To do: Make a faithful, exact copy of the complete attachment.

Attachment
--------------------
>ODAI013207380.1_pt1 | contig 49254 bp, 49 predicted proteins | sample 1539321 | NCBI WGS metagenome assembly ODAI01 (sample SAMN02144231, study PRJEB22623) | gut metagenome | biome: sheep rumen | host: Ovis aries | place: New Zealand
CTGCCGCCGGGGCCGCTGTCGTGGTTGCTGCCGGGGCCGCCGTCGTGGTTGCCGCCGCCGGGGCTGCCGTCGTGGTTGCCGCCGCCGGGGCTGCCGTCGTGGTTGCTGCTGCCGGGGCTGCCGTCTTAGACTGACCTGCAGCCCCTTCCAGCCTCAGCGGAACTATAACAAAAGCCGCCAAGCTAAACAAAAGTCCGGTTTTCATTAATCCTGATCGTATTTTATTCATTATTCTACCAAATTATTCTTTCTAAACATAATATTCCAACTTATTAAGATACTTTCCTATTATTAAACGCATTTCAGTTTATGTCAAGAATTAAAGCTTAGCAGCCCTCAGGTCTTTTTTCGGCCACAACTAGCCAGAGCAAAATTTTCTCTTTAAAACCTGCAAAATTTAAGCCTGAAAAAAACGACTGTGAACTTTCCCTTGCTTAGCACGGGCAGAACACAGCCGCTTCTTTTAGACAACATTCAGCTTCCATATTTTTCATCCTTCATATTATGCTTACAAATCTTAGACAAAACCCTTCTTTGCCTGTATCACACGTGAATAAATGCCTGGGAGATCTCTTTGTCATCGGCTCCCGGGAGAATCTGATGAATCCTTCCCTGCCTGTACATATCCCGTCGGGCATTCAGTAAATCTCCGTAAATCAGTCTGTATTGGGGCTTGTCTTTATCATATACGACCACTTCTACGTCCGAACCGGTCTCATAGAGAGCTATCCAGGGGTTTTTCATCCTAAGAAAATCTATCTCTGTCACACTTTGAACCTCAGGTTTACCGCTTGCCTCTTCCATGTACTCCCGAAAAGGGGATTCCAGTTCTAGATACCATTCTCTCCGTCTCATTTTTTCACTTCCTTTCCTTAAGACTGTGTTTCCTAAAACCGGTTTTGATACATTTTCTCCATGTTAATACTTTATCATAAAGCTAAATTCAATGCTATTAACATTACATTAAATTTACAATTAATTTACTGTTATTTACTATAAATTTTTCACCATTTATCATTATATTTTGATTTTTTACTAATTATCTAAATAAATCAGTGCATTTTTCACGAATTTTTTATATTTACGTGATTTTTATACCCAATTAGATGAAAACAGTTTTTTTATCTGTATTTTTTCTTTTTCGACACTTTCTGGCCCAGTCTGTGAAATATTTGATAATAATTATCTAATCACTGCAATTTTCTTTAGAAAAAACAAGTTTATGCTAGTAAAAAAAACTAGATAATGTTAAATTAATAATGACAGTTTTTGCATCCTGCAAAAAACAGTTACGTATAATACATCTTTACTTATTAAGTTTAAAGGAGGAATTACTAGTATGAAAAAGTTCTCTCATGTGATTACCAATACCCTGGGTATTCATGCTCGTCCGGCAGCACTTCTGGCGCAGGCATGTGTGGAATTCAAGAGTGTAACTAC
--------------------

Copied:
>ODAI013207380.1_pt1 | contig 49254 bp, 49 predicted proteins | sample 1539321 | NCBI WGS metagenome assembly ODAI01 (sample SAMN02144231, study PRJEB22623) | gut metagenome | biome: sheep rumen | host: Ovis aries | place: New Zealand
CTGCCGCCGGGGCCGCTGTCGTGGTTGCTGCCGGGGCCGCCGTCGTGGTTGCCGCCGCCGGGGCTGCCGTCGTGGTTGCCGCCGCCGGGGCTGCCGTCGTGGTTGCTGCTGCCGGGGCTGCCGTCTTAGACTGACCTGCAGCCCCTTCCAGCCTCAGCGGAACTATAACAAAAGCCGCCAAGCTAAACAAAAGTCCGGTTTTCATTAATCCTGATCGTATTTTATTCATTATTCTACCAAATTATTCTTTCTAAACATAATATTCCAACTTATTAAGATACTTTCCTATTATTAAACGCATTTCAGTTTATGTCAAGAATTAAAGCTTAGCAGCCCTCAGGTCTTTTTTCGGCCACAACTAGCCAGAGCAAAATTTTCTCTTTAAAACCTGCAAAATTTAAGCCTGAAAAAAACGACTGTGAACTTTCCCTTGCTTAGCACGGGCAGAACACAGCCGCTTCTTTTAGACAACATTCAGCTTCCATATTTTTCATCCTTCATATTATGCTTACAAATCTTAGACAAAACCCTTCTTTGCCTGTATCACACGTGAATAAATGCCTGGGAGATCTCTTTGTCATCGGCTCCCGGGAGAATCTGATGAATCCTTCCCTGCCTGTACATATCCCGTCGGGCATTCAGTAAATCTCCGTAAATCAGTCTGTATTGGGGCTTGTCTTTATCATATACGACCACTTCTACGTCCGAACCGGTCTCATAGAGAGCTATCCAGGGGTTTTTCATCCTAAGAAAATCTATCTCTGTCACACTTTGAACCTCAGGTTTACCGCTTGCCTCTTCCATGTACTCCCGAAAAGGGGATTCCAGTTCTAGATACCATTCTCTCCGTCTCATTTTTTCACTTCCTTTCCTTAAGACTGTGTTTCCTAAAACCGGTTTTGATACATTTTCTCCATGTTAATACTTTATCATAAAGCTAAATTCAATGCTATTAACATTACATTAAATTTACAATTAATTTACTGTTATTTACTATAAATTTTTCACCATTTATCATTATATTTTGATTTTTTACTAATTATCTAAATAAATCAGTGCATTTTTCACGAATTTTTTATATTTACGTGATTTTTATACCCAATTAGATGAAAACAGTTTTTTTATCTGTATTTTTTCTTTTTCGACACTTTCTGGCCCAGTCTGTGAAATATTTGATAATAATTATCTAATCACTGCAATTTTCTTTAGAAAAAACAAGTTTATGCTAGTAAAAAAAACTAGATAATGTTAAATTAATAATGACAGTTTTTGCATCCTGCAAAAAACAGTTACGTATAATACATCTTTACTTATTAAGTTTAAAGGAGGAATTACTAGTATGAAAAAGTTCTCTCATGTGATTACCAATACCCTGGGTATTCATGCTCGTCCGGCAGCACTTCTGGCGCAGGCATGTGTGGAATTCAAGAGTGTAACTAC